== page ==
Lawyer: Judge ‘railroading’ Drew County murder defendant into early trial


LITTLE ROCK — A lawyer for a man charged with capital murder in Drew County asked the state Supreme Court on Thursday to stop a circuit judge from “railroading” his client into a trial before the defense team is ready.

An attorney representing Drew County Circuit Court argued that the case was not properly before the high court and that the judge did not abuse his discretion in setting a trial six months after the lead attorney was appointed to represent Daniel Pedraza, who is charged with beating a child to death.

The court heard oral arguments Thursday but did not immediately rule in Pedraza’s case. The state is seeking the death penalty for Pedraza in the death of 2-year-old Aubriana Coke.

Jeff Rosenzweig, lead attorney for Pedraza, told the court that Circuit Judge Bynum Gibson set Pedraza’s trial for Oct. 22 of last year, which was six months after Rosenzweig was appointed to represent Pedraza. The trial date was stayed because of Rosenzweig’s appeal.

Rosenzweig said Pedraza is a Mexican national and an Iraq war veteran, and the complexities involved in interviewing his relatives in Mexico and examining Pedraza for possible war-related mental problems require more than six months to prepare for trial.

“You just can’t do it as quickly as one would want to,” he said.

Justice Courtney Goodson asked Rosenzweig if he believed the short preparation time would give him grounds to appeal the results of the trial.

Rosenzweig said he could, but testimony that would aid in the appeal would not be collected.

“It’s important that the trial be done right, and be done right the first time,” he said.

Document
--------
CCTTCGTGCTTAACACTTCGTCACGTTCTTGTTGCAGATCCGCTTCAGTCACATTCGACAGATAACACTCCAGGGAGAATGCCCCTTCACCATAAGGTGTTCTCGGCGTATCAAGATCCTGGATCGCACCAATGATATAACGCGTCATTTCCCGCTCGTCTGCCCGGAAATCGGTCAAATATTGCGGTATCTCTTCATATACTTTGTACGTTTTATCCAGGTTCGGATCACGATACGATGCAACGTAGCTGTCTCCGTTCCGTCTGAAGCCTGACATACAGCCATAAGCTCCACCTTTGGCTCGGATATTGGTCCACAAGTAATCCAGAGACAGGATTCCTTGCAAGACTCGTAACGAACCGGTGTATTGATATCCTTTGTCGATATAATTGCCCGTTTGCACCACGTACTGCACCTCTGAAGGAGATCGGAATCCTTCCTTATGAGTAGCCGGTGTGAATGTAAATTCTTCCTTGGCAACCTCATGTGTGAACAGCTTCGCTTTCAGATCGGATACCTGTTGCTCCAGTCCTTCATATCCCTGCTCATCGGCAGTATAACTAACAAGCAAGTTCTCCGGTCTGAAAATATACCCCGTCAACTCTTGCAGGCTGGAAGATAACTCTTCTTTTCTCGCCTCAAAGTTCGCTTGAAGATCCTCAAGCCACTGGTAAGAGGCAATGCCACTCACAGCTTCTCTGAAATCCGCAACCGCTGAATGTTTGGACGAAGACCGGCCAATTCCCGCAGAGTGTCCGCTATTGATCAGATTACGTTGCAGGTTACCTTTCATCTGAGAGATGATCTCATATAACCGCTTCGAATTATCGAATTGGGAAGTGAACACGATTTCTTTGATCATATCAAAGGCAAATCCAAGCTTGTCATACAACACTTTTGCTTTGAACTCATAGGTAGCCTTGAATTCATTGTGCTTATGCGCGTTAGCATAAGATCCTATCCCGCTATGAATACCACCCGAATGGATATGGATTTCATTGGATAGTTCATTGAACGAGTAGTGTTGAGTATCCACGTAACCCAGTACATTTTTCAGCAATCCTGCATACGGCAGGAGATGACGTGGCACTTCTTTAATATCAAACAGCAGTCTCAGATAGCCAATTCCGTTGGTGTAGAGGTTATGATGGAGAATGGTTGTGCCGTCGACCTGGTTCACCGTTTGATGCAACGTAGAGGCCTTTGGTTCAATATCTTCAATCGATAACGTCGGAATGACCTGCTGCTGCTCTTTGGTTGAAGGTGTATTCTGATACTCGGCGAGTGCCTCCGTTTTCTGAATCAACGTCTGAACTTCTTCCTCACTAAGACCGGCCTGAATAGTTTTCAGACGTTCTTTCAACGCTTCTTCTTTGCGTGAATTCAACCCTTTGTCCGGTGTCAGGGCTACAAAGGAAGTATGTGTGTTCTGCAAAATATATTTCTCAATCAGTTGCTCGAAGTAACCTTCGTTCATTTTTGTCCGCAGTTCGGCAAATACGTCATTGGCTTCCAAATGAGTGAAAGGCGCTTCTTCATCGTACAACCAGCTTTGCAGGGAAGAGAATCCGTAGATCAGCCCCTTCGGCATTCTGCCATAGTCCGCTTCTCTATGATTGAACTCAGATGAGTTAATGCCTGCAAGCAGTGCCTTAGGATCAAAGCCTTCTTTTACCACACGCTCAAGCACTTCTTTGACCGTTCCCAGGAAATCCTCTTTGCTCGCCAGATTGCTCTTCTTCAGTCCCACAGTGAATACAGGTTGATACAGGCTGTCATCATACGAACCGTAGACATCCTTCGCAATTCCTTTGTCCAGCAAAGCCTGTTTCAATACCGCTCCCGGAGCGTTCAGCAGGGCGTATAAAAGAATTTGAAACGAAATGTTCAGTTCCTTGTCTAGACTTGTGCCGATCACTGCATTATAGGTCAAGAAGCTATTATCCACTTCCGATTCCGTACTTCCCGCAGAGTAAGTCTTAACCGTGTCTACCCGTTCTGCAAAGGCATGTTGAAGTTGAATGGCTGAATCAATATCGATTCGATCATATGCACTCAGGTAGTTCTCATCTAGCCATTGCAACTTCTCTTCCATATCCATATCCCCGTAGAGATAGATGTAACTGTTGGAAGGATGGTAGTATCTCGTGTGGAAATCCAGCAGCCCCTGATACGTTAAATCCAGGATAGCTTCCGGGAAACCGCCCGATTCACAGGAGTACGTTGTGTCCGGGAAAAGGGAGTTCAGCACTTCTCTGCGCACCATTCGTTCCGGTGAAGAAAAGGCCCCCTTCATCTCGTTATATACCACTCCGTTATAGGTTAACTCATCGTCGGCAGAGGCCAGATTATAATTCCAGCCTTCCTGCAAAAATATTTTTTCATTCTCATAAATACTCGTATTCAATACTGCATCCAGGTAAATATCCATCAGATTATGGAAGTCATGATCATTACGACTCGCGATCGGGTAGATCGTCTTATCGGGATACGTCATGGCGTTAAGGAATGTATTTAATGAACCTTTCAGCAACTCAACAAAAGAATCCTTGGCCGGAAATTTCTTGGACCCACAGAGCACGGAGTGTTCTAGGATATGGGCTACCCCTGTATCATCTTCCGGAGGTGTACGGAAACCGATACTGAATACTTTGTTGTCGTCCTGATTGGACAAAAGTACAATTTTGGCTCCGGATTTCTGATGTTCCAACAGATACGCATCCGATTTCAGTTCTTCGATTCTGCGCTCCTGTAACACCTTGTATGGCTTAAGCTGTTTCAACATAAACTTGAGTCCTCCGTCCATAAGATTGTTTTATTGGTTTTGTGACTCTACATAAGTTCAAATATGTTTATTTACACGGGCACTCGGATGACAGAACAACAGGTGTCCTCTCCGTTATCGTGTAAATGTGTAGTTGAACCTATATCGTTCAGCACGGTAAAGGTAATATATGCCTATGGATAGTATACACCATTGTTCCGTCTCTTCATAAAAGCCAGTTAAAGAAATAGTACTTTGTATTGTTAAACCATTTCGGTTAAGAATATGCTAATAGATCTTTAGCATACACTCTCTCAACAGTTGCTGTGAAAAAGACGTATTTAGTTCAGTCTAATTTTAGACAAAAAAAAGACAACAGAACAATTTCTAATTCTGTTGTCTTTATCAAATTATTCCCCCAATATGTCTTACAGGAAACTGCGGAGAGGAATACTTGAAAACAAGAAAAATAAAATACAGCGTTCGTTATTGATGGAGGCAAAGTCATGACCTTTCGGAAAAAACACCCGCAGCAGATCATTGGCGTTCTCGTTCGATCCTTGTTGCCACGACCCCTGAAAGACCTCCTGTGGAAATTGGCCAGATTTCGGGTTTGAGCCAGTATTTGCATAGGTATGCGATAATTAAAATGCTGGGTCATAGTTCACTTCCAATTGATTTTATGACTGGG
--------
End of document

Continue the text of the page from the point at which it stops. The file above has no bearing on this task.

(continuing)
Eileen Harrison, an attorney representing the Drew County Circuit Court, said Rosenzweig failed to show why he needed more time.

“Simply saying (Pedraza) has family members in Mexico is not good enough,” she said.

Harrison said the judge offered to meet in his chambers with attorneys for both sides to hear Rosenzweig’s arguments, but Rosenzweig insisted that the prosecuting attorney not be present, and the judge refused.

Justice Josephine Linker Hart asked Harrison if she believed Rosenzweig should have to reveal his trial strategy to the prosecuting attorney. Harrison said that would not have been necessary.

“(Gibson) was not asking for confidential strategy,” she said.

Harrison argued that the case should not be before the high court because Pedraza had another remedy, namely, direct appeal. She also said that if the court were to order a continuance, it would open the door to countless other defendants appealing to the Supreme Court for continuances.

Justice Donald Corbin asked Rosenzweig if he was asking the court for an indefinite continuance. Rosenzweig said he was only asking the high court to establish guidelines for circuit judges to follow in scheduling trials, and argued that the guidelines would prevent a flood of other requests for continuances.

The court did not indicate when it would rule.